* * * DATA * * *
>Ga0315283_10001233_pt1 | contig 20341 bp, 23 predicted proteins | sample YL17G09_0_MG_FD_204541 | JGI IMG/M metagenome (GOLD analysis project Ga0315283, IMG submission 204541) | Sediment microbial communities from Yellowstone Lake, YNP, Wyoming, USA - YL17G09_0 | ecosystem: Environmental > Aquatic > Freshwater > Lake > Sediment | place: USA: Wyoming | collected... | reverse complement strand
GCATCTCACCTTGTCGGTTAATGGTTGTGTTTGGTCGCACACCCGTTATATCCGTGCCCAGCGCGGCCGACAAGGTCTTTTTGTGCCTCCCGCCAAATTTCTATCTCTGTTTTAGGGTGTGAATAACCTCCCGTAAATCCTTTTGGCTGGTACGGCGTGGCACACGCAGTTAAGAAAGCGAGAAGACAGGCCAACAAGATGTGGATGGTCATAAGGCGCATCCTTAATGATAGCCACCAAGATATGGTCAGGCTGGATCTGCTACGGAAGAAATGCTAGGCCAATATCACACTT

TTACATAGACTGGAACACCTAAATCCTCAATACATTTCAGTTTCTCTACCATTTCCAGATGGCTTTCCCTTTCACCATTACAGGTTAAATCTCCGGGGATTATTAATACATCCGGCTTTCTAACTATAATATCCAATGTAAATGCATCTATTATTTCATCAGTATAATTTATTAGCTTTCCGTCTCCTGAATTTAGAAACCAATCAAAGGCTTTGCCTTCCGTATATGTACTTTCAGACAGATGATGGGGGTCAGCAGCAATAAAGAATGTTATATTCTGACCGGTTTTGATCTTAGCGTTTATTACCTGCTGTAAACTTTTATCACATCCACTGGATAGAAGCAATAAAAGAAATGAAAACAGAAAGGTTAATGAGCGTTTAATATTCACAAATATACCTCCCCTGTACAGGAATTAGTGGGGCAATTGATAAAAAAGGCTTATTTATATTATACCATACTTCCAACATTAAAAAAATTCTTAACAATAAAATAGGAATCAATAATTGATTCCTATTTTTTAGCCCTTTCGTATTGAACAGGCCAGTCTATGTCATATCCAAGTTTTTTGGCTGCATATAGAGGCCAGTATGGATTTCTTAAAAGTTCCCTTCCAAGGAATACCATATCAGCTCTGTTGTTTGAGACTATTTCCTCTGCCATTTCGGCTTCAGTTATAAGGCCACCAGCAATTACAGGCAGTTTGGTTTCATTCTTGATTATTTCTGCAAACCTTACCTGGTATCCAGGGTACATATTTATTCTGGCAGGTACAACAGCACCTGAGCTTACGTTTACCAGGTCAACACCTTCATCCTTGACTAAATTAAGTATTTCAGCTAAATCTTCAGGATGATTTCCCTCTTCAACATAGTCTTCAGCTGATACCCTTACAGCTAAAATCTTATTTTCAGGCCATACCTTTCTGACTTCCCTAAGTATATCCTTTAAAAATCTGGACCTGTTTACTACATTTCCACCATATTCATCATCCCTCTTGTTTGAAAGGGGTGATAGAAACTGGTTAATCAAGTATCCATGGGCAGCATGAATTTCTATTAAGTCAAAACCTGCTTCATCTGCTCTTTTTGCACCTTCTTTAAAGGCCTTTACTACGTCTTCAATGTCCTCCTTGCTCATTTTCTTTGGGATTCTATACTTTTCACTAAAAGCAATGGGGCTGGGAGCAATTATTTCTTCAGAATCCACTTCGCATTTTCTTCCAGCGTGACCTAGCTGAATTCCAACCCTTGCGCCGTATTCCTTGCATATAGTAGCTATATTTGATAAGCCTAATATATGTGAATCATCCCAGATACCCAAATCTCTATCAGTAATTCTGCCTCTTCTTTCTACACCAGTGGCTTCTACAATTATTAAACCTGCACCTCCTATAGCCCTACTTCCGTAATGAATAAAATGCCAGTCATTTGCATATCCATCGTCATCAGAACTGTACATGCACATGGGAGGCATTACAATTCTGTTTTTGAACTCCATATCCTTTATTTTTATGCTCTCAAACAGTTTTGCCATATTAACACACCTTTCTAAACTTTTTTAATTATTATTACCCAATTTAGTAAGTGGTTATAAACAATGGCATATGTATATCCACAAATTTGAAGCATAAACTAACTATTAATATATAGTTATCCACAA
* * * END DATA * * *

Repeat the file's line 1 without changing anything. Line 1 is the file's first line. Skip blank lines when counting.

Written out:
>Ga0315283_10001233_pt1 | contig 20341 bp, 23 predicted proteins | sample YL17G09_0_MG_FD_204541 | JGI IMG/M metagenome (GOLD analysis project Ga0315283, IMG submission 204541) | Sediment microbial communities from Yellowstone Lake, YNP, Wyoming, USA - YL17G09_0 | ecosystem: Environmental > Aquatic > Freshwater > Lake > Sediment | place: USA: Wyoming | collected... | reverse complement strand